One of the most common illegal ingredients in pre-workout products is methylhexaneamine, also known as DMAA, an amphetamine derivative similar to the active ingredients found in attention-deficit hyperactivity disorder (ADHD) medications. Though you’re unlikely to pick up a pre-workout that promotes its DMAA content in stores, dozens of brands—most in countries outside of the U.S.—do advertise the inclusion of the chemical and its analogs in their blends, and many are even sold on sites like Amazon. DMAA, which constricts blood vessels, can be dangerous for the heart, lungs, and other organs. These effects can also be exaggerated when combined with other stimulants, such as caffeine, making their presence in unmarked blends even more dangerous.
That’s not to say that there’s no safe way to use pre-workout, says Jagim. A few independent organizations, such as Informed Sport and BSCG, run programs to test and certify the contents of popular supplements on the market. Those ensured to contain only what they say they do have a stamp of approval on the label. If you’re shopping for supplements, says Jagim, always keep an eye out for these third-party verification markers. Equally important is staying within the recommended dosage outlined by the company, since some ingredients that are safe and effective in smaller quantities can be dangerous if you’re doubling or tripling your pre-workout scoop. Caffeine, in particular, can multiply pretty quickly in some of these scoops, says Jagim.
Caffeine is also a major reason why experts don’t recommend that teenagers use pre-workout. “It’s not the healthiest habit for younger athletes to get into,” says Jagim. Most of the individual supplements present in these blends haven’t been tested much in kids or adolescents, and the high amounts of caffeine alone in some mixes can disrupt sleep and more.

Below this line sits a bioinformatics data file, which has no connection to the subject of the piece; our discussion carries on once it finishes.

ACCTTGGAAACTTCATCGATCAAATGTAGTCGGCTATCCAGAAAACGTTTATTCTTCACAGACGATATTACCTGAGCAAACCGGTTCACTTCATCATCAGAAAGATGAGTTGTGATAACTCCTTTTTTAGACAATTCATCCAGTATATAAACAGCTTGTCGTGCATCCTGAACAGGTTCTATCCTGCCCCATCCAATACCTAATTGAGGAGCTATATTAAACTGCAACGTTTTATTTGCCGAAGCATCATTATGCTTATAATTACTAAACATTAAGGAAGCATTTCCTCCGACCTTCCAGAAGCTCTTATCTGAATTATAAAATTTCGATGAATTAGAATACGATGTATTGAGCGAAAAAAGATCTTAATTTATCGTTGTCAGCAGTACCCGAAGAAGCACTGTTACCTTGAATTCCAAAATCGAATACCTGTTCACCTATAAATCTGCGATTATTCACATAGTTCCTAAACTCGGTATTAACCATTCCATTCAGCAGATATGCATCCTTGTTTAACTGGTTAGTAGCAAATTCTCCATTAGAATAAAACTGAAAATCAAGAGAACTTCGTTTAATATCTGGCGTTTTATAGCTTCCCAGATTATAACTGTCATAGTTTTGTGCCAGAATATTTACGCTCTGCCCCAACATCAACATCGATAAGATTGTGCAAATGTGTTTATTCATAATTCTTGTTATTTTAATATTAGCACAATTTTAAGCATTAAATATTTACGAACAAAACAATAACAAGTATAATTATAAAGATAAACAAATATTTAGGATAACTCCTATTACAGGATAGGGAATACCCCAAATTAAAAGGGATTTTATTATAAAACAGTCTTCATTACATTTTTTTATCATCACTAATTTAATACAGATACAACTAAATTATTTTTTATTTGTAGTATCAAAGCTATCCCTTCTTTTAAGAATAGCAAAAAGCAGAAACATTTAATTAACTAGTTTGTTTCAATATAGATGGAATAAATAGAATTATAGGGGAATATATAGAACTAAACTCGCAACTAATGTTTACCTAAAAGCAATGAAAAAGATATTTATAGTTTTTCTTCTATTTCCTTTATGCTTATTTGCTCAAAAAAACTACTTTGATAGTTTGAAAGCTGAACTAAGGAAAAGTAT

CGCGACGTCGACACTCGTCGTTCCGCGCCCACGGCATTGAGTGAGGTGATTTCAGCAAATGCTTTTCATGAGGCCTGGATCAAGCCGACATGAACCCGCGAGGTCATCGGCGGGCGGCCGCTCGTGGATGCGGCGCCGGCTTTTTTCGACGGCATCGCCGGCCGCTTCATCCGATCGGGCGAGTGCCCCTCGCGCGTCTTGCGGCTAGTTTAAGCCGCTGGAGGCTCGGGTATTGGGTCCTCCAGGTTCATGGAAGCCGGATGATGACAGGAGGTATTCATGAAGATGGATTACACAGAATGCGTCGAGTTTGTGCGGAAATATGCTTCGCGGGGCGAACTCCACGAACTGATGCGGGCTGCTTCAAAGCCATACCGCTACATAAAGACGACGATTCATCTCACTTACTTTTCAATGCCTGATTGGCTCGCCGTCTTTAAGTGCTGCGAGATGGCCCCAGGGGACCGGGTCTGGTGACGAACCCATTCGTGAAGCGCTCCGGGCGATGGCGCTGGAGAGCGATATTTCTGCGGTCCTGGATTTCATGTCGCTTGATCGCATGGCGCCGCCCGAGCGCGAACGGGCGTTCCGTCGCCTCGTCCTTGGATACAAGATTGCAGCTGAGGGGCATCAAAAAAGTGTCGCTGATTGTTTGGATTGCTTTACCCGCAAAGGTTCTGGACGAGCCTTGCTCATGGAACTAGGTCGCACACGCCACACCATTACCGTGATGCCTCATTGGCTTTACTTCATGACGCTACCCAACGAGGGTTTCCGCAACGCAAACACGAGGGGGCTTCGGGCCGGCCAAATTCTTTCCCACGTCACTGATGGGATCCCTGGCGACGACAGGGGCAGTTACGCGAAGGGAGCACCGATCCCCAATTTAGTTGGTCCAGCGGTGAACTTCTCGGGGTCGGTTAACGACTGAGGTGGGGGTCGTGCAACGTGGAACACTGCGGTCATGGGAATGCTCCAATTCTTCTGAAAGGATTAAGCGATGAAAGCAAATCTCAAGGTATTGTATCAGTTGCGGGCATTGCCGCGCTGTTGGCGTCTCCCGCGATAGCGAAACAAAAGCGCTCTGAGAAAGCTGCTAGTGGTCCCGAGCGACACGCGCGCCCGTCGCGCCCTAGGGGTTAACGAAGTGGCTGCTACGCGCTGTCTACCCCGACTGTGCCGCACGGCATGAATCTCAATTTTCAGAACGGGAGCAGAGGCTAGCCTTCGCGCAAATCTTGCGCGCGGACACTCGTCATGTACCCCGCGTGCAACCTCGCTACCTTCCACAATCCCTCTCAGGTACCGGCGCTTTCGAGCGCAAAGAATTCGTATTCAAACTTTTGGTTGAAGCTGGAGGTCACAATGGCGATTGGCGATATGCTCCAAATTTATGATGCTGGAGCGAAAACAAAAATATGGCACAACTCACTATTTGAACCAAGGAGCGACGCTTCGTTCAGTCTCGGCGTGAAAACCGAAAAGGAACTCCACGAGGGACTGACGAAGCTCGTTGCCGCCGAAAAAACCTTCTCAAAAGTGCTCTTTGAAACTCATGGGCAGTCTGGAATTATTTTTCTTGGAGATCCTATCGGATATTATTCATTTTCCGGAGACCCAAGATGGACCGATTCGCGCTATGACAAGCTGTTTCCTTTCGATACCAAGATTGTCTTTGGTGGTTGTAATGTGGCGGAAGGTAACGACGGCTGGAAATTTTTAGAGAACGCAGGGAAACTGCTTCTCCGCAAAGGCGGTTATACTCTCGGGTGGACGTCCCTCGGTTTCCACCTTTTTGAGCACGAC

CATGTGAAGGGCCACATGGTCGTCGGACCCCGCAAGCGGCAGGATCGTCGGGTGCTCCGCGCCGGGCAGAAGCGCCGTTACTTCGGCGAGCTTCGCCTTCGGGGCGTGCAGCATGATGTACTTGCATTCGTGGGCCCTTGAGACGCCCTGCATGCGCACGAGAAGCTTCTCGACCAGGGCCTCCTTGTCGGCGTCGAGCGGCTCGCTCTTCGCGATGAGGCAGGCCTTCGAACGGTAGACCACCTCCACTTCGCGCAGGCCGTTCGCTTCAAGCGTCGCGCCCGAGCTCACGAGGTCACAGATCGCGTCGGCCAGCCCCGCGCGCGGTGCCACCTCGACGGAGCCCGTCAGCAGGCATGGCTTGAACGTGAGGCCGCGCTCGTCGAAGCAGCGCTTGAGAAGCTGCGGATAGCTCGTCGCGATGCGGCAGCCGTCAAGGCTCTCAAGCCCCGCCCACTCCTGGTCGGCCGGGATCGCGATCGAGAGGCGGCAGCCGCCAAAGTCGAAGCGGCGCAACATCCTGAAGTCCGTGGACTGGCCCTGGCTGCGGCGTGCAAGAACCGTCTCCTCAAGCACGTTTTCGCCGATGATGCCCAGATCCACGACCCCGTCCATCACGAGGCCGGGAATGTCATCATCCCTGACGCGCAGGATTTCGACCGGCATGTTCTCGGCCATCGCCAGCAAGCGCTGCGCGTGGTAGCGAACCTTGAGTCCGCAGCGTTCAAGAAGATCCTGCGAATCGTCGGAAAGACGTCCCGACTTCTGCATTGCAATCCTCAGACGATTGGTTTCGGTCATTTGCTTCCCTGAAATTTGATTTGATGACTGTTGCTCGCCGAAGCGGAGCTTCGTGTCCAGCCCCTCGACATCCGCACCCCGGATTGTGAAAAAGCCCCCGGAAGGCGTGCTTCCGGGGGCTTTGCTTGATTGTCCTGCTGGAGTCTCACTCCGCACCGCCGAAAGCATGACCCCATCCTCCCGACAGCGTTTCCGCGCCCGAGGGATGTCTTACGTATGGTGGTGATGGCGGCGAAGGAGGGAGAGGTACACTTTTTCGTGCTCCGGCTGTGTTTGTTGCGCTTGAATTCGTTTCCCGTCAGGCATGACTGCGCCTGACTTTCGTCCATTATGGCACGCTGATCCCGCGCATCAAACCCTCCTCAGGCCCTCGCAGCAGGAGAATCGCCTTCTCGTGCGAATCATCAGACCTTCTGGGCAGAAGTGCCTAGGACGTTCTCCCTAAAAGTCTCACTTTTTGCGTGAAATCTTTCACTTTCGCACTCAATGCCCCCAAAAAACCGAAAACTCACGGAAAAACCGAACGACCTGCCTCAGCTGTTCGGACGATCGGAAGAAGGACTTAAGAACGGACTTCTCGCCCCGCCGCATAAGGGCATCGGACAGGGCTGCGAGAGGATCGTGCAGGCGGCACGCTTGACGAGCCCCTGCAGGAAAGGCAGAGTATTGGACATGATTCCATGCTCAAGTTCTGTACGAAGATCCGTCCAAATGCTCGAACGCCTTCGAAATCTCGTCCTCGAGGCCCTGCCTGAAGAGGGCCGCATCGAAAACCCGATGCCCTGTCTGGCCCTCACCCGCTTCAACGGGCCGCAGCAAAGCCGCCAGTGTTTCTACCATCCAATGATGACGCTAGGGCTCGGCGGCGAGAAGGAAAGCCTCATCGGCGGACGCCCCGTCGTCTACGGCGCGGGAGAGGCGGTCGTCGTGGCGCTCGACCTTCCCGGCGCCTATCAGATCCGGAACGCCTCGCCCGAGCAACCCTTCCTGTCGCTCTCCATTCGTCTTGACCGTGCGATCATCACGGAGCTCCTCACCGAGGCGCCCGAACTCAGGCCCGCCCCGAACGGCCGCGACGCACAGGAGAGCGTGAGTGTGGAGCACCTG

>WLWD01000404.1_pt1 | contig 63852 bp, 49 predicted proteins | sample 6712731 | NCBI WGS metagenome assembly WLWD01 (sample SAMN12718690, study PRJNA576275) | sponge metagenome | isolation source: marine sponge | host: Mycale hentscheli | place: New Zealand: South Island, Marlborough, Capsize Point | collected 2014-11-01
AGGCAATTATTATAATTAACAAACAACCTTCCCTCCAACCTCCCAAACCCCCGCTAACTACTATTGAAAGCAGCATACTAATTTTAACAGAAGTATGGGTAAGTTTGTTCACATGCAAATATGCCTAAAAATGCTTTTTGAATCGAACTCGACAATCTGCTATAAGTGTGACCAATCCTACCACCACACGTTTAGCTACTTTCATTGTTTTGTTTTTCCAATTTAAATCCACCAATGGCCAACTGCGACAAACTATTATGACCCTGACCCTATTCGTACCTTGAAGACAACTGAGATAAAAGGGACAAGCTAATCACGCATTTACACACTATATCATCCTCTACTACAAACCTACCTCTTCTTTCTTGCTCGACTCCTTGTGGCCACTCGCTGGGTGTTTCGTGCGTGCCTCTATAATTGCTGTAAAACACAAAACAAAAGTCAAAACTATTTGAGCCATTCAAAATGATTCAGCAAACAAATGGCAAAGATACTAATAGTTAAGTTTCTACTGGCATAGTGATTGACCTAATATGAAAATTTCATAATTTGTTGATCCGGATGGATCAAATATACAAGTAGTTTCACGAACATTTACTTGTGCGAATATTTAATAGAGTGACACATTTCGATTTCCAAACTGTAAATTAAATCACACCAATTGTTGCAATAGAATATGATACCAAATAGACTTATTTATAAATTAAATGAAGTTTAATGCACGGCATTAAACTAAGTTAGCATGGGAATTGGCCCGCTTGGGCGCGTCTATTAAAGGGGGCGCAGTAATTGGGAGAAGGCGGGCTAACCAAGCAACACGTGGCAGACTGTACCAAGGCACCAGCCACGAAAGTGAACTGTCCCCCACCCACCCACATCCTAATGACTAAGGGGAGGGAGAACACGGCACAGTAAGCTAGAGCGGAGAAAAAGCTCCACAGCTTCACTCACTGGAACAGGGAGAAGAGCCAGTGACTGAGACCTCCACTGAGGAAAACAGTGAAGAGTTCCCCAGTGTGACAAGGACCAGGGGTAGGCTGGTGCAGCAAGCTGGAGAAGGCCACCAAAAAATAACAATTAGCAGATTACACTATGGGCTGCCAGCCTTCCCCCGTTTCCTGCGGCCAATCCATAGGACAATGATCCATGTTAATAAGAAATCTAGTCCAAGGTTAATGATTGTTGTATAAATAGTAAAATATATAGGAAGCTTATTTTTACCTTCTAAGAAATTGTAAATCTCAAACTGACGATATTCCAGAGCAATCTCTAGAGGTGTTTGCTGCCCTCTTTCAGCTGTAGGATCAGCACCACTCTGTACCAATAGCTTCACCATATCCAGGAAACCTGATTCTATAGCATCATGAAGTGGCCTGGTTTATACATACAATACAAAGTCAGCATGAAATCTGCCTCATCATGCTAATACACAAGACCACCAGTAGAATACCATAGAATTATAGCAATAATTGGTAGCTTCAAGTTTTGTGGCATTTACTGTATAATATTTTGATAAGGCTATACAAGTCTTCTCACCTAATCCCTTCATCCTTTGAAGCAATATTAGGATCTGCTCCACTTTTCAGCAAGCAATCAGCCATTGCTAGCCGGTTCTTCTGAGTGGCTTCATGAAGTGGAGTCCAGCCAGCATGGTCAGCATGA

Who uses this stuff?
Because companies can’t make unsubstantiated health claims about their products that pertain to disease risk and cures, pre-workout brands instead market these as lifestyle products—invoking aspirational ideas about who you are and what you do. Some popular brands have names like “I AM GOD,” “Superpump Aggression,” and “Harambe Blood”—and that’s because companies know the language of their customers. Gen Z’s growing buying power is setting the wellness trends now, says Angela Espersen, a senior brand strategist at the creative agency Murmur. “They’re much more traditionally fitness-oriented than Millennials,” she says, “and I think we’re seeing a lot of brands starting to shift because they don’t want to miss out on that.”
While Millennials may have scoffed at unabashedly artificial products like these during the more “natural”-oriented health movements of years past, pre-workout’s current popularity reflects changing priorities. “Psychologically, our awareness of our own physical appearance is higher than it ever has been,” Espersen says. “There’s this conspicuous self, and I think that’s why we see these products being used.”
Wellness products also lend themselves to the stunt-based showmanship of social-media, which has led to people using pre-workout in potentially dangerous ways. Videos on TikTok show it going into Jello shots, slushies, and homemade fruit snacks. People double and triple scoop it into water. It coats fruit, gets mixed into alcohol, and even gets snorted. The most popular stunt is dry-scooping, which involves skipping the water altogether for a mouthful of dry powder. (Dry-scooping is likely self-defeating, Jagim says, since several pre-workout ingredients, including creatine, require a fair bit of hydration to work in the body.)
Given how ubiquitous they seem online, it might be easy to feel like you’re not a true fitness buff unless you use pre-workout. But plenty of people—Jagim included—have lifted for years without the stuff. A chug of coffee and your favorite snack will fuel you just fine.
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Contributor: Haley Weiss